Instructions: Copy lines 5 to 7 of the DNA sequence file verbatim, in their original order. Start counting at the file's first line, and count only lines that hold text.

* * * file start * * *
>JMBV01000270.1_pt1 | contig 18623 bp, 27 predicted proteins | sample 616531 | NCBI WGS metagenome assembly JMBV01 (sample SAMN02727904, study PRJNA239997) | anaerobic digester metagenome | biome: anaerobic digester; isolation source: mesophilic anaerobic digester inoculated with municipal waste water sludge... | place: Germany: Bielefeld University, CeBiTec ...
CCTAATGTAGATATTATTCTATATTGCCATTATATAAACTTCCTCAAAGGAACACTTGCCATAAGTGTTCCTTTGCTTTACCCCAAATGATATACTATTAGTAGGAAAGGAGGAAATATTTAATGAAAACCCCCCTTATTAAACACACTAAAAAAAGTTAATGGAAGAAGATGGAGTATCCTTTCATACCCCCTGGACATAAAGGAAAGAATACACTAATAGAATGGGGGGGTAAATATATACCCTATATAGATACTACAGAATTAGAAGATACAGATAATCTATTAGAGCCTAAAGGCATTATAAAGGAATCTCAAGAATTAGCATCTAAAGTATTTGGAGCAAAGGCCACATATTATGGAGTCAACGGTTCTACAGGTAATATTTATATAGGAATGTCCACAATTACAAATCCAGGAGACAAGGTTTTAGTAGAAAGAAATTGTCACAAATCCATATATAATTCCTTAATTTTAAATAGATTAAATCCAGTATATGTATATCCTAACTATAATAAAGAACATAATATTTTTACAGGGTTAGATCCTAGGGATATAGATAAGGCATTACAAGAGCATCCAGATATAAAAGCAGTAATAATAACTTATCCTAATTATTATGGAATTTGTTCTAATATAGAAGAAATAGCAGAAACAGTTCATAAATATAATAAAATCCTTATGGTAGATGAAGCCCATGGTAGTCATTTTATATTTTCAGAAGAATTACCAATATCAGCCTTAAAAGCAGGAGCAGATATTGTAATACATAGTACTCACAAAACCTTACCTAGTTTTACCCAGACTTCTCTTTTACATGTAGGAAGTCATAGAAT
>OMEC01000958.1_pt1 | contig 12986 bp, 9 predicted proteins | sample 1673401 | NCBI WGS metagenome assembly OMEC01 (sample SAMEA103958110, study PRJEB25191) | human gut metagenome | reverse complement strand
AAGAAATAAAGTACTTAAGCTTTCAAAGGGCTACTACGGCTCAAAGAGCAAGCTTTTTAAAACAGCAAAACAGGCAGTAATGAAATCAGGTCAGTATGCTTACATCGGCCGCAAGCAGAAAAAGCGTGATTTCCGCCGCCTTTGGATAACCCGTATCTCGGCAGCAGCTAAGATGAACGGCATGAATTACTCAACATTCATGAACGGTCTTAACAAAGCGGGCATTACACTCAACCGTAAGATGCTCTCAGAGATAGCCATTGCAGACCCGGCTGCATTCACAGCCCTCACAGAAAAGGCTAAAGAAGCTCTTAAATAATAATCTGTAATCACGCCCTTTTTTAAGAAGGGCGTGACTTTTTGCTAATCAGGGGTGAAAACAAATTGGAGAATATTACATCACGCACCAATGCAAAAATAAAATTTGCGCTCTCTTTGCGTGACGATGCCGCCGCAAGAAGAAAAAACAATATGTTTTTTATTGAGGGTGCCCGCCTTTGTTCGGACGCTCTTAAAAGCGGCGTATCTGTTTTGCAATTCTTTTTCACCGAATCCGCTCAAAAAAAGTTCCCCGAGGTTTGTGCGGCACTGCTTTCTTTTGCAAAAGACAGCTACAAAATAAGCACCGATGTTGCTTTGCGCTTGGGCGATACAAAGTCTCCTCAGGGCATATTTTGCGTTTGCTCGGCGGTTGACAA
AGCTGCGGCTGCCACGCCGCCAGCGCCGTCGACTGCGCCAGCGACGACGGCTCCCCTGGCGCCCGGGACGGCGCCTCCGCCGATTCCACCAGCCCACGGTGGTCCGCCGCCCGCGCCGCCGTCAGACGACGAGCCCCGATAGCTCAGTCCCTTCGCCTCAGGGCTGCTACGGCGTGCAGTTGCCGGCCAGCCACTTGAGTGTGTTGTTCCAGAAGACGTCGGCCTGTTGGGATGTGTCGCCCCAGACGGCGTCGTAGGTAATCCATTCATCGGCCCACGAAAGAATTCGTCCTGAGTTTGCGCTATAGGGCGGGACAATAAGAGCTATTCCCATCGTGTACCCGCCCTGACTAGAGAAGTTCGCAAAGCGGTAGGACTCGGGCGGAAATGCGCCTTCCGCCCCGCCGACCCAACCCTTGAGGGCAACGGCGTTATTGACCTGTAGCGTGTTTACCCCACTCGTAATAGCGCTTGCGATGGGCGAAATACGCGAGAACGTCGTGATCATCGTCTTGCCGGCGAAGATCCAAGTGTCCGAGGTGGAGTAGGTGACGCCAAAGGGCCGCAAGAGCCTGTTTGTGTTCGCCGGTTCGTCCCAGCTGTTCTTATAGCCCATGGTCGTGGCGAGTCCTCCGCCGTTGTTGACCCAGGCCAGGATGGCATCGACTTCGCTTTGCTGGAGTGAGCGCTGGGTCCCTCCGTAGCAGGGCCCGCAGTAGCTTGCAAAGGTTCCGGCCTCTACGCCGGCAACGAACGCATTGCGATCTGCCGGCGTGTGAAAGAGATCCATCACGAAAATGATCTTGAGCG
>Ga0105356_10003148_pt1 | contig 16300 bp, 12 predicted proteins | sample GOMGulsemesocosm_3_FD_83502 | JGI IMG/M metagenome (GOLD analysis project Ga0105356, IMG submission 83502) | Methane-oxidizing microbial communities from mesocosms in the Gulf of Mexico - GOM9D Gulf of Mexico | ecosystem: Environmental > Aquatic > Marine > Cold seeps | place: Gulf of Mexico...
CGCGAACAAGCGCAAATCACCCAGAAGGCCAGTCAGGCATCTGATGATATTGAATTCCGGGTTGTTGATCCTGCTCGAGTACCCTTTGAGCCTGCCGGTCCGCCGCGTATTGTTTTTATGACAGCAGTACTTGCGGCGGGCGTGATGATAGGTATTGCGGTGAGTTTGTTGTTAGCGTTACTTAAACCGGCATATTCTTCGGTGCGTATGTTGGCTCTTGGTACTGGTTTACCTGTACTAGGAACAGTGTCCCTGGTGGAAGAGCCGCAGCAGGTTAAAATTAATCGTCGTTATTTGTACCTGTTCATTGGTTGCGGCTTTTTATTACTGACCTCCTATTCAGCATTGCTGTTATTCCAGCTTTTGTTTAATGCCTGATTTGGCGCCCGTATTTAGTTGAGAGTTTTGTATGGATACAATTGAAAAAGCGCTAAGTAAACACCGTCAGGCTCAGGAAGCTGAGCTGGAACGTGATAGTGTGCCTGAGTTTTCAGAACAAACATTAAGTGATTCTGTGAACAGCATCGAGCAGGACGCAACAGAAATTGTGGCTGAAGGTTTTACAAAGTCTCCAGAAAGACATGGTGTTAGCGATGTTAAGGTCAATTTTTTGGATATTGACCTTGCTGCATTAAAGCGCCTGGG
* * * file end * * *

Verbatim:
AGCTGCGGCTGCCACGCCGCCAGCGCCGTCGACTGCGCCAGCGACGACGGCTCCCCTGGCGCCCGGGACGGCGCCTCCGCCGATTCCACCAGCCCACGGTGGTCCGCCGCCCGCGCCGCCGTCAGACGACGAGCCCCGATAGCTCAGTCCCTTCGCCTCAGGGCTGCTACGGCGTGCAGTTGCCGGCCAGCCACTTGAGTGTGTTGTTCCAGAAGACGTCGGCCTGTTGGGATGTGTCGCCCCAGACGGCGTCGTAGGTAATCCATTCATCGGCCCACGAAAGAATTCGTCCTGAGTTTGCGCTATAGGGCGGGACAATAAGAGCTATTCCCATCGTGTACCCGCCCTGACTAGAGAAGTTCGCAAAGCGGTAGGACTCGGGCGGAAATGCGCCTTCCGCCCCGCCGACCCAACCCTTGAGGGCAACGGCGTTATTGACCTGTAGCGTGTTTACCCCACTCGTAATAGCGCTTGCGATGGGCGAAATACGCGAGAACGTCGTGATCATCGTCTTGCCGGCGAAGATCCAAGTGTCCGAGGTGGAGTAGGTGACGCCAAAGGGCCGCAAGAGCCTGTTTGTGTTCGCCGGTTCGTCCCAGCTGTTCTTATAGCCCATGGTCGTGGCGAGTCCTCCGCCGTTGTTGACCCAGGCCAGGATGGCATCGACTTCGCTTTGCTGGAGTGAGCGCTGGGTCCCTCCGTAGCAGGGCCCGCAGTAGCTTGCAAAGGTTCCGGCCTCTACGCCGGCAACGAACGCATTGCGATCTGCCGGCGTGTGAAAGAGATCCATCACGAAAATGATCTTGAGCG
>Ga0105356_10003148_pt1 | contig 16300 bp, 12 predicted proteins | sample GOMGulsemesocosm_3_FD_83502 | JGI IMG/M metagenome (GOLD analysis project Ga0105356, IMG submission 83502) | Methane-oxidizing microbial communities from mesocosms in the Gulf of Mexico - GOM9D Gulf of Mexico | ecosystem: Environmental > Aquatic > Marine > Cold seeps | place: Gulf of Mexico...
CGCGAACAAGCGCAAATCACCCAGAAGGCCAGTCAGGCATCTGATGATATTGAATTCCGGGTTGTTGATCCTGCTCGAGTACCCTTTGAGCCTGCCGGTCCGCCGCGTATTGTTTTTATGACAGCAGTACTTGCGGCGGGCGTGATGATAGGTATTGCGGTGAGTTTGTTGTTAGCGTTACTTAAACCGGCATATTCTTCGGTGCGTATGTTGGCTCTTGGTACTGGTTTACCTGTACTAGGAACAGTGTCCCTGGTGGAAGAGCCGCAGCAGGTTAAAATTAATCGTCGTTATTTGTACCTGTTCATTGGTTGCGGCTTTTTATTACTGACCTCCTATTCAGCATTGCTGTTATTCCAGCTTTTGTTTAATGCCTGATTTGGCGCCCGTATTTAGTTGAGAGTTTTGTATGGATACAATTGAAAAAGCGCTAAGTAAACACCGTCAGGCTCAGGAAGCTGAGCTGGAACGTGATAGTGTGCCTGAGTTTTCAGAACAAACATTAAGTGATTCTGTGAACAGCATCGAGCAGGACGCAACAGAAATTGTGGCTGAAGGTTTTACAAAGTCTCCAGAAAGACATGGTGTTAGCGATGTTAAGGTCAATTTTTTGGATATTGACCTTGCTGCATTAAAGCGCCTGGG